Deposits into the Treasury (mostly in the form of tax revenues) are relatively steady throughout most months. The exceptions are a few dates on which tax receipts are particularly large and during tax-filing season, when most refunds are paid following the processing of the previous year’s tax returns. Corporate income taxes are paid quarterly and, for most corporations, are next due on June 15, 2023. Also on that day, the second of four estimated payments for individual income taxes are due.
Taking into account a shortfall in revenues, CBO estimates that the government will probably need resources totaling between $1.9 trillion and $2.2 trillion to finance ongoing operations for all of fiscal year 2023. Through April, $1.1 trillion in resources (a combination of increased debt, extraordinary measures, and cash drawn down) have been used. CBO estimates that cash and extraordinary measures available for the rest of the fiscal year will total $0.5 trillion, about two-thirds of which is currently available. Thus, the gap between resources needed through the end of September and those available before then will probably be between $0.3 trillion and $0.6 trillion, CBO estimates.
The month of May typically accounts for between 10 percent and 15 percent of the government’s financing needs in a fiscal year. Financing needs for this month, if they amounted to such a percentage, would, by CBO’s estimate, equate to roughly $200 billion to $300 billion. June, by contrast, typically accounts for only 4 percent to 5 percent of the full year’s financing needs, but those needs—equating to roughly $75 billion to $100 billion this year—are concentrated in the first half of the month, before the quarterly tax collections are received in the middle of the month.
Because the financing needs in May and early June could exceed the cash and extraordinary measures available to the Treasury during that period—about $360 billion in total resources, by CBO’s estimate—there is a significant risk that the Treasury will exhaust all of its resources before June 15. In addition, CBO expects that the Treasury would be unable to make required payments before its cash balance and extraordinary measures were fully depleted: The Treasury has indicated that daily cash flows are highly variable and that having a low cash balance would introduce new risks in managing cash, extraordinary measures, and the balance between those two resources.
If the government’s financing needs totaled less than $300 billion before June 15, when tax payments are due, the Treasury would be able to continue financing government operations through at least the end of July, CBO estimates. How long the Treasury could continue to make all payments thereafter would depend in part on the size of those tax collections.
If the debt limit was not raised or suspended, the Treasury would not be authorized to issue additional debt other than to replace maturing or redeemed securities. That restriction would ultimately lead to delayed payments for some government activities, a default on the government’s debt obligations, or both. Those actions could result in distress in credit markets, disruptions in economic activity, and rapid increases in borrowing rates for the Treasury.
1. That increase in the debt limit was enacted in a joint resolution, Public Law 117-73.
2. In recent years, the Congress has addressed the debt limit by either raising the maximum amount of debt the Treasury may issue or suspending the debt limit for a defined period of time.
3. For more information about the various measures of federal debt, see Congressional Budget Office, Federal Debt: A Primer (March 2020), .
4. For more detail, see Department of the Treasury, “Daily Debt Subject to Limit Activity” (May 2, 2023), . In addition to using extraordinary measures, the Treasury has stopped issuing State and Local Government Series securities. That suspension does not provide additional borrowing capacity, but it allows the Treasury to reduce uncertainty in the timing of debt issuance.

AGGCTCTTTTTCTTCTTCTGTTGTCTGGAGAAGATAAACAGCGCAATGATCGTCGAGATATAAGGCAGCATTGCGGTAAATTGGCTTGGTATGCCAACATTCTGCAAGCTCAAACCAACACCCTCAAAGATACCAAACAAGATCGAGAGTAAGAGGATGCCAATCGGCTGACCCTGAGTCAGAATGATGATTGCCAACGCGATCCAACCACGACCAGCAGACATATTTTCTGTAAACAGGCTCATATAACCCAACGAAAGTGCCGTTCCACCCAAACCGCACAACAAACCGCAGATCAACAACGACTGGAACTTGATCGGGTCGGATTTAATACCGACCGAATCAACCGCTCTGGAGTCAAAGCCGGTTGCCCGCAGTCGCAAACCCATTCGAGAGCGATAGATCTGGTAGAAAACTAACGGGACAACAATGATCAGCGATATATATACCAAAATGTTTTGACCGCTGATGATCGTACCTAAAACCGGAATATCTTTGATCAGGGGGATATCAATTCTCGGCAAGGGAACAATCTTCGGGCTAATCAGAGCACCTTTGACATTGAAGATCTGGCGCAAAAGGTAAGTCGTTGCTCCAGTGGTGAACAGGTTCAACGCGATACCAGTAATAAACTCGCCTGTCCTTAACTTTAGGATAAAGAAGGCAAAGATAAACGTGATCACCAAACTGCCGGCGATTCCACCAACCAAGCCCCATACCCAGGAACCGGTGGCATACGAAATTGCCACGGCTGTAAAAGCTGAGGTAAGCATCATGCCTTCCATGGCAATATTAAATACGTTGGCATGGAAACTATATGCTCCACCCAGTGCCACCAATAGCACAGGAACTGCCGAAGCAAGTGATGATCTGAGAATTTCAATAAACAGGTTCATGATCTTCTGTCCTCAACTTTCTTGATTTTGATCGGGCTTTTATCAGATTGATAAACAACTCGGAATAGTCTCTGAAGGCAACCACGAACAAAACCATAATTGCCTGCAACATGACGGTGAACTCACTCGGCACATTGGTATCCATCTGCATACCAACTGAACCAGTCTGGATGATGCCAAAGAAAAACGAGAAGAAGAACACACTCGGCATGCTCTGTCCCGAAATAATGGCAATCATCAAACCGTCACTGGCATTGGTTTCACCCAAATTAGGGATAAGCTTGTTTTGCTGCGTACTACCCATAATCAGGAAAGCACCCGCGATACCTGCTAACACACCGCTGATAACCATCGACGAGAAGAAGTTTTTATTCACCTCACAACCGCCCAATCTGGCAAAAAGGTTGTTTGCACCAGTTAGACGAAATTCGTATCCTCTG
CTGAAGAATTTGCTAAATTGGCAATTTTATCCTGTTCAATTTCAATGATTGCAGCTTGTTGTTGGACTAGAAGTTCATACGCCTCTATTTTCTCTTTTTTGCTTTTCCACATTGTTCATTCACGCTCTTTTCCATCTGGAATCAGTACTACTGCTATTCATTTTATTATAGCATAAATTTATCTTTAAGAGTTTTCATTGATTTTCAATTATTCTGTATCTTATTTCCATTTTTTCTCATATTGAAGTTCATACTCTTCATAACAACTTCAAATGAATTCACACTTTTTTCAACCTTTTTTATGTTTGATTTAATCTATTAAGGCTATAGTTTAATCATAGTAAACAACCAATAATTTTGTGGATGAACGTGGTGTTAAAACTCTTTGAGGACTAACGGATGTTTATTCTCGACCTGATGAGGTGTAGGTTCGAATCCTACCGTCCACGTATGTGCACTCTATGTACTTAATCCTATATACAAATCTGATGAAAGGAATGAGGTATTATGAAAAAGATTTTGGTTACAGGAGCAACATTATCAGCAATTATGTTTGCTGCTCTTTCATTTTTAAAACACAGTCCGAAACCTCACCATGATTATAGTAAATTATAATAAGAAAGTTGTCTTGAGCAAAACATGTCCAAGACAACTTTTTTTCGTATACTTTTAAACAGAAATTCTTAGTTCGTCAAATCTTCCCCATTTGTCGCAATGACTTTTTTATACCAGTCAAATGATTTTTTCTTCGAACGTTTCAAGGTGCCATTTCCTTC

5. The G Fund is a component of the Thrift Savings Plan that is invested solely in one-day Treasury securities. As of April 30, 2023, the Treasury had disinvested $270 billion of those securities as part of its extraordinary measures.
6. The Exchange Stabilization Fund is an emergency reserve fund operated by the Treasury that is normally used to stabilize foreign exchange rates.
7. If the Treasury extends the debt issuance suspension period beyond June 5, it can then redeem, in advance, securities held by the CSRDF and the PSRHBF in amounts equal in value to benefit payments that are due in the near future. CBO estimates that such payments amount to about $8 billion per month. However, on May 1, the value of early redemptions fell by $8 billion, and the Treasury has indicated that their value will decrease by roughly $4 billion more on June 1. In total, the Treasury’s actions in response to those decreased valuations would reduce resources from advance redemptions by $12 billion. See Department of the Treasury, “Daily Debt Subject to Limit Activity” (May 5, 2023), .
8. For more information about the challenges of managing federal debt and the debt limit, see Government Accountability Office, Debt Limit: Market Response to Recent Impasses Underscores Need to Consider Alternative Approaches, GAO-15-476 (July 2015), .
9. For a discussion of that shortfall, see Congressional Budget Office, An Update to the Budget Outlook: 2023 to 2033 (May 2023), Box 1, .
10. See Department of the Treasury, “Remarks by Assistant Secretary for Financial Markets Joshua Frost on the Historical and Current Perspectives on the Debt Limit at the Federal Reserve Bank of New York’s Annual Primary Dealers Meeting” (press release, December 1, 2022), .
This report, the latest in a series about federal debt and the statutory limit, was prepared in response to interest from the Congress. Previous editions of the report, which was last updated in February 2023, are available at . In keeping with the Congressional Budget Office’s mandate to provide objective, impartial analysis, the report makes no recommendations.
Avi Lerner prepared the report with guidance from Christina Hawley Anthony and Theresa Gullo and with contributions from Leigh Angres, Chad Chirico, Michael Falkenheim, Ann E. Futrell, Sebastien Gay, Deborah Kilroe, John McClelland, Michael McGrane, Sam Papenfuss, Joseph Rosenberg, and Joshua Shakin. Mark Doms, Mark Hadley, Jeffrey Kling, and Robert Sunshine reviewed the report. Bo Peery edited it, and R. L. Rebach prepared the text for publication. The report is available at .
Phillip L. Swagel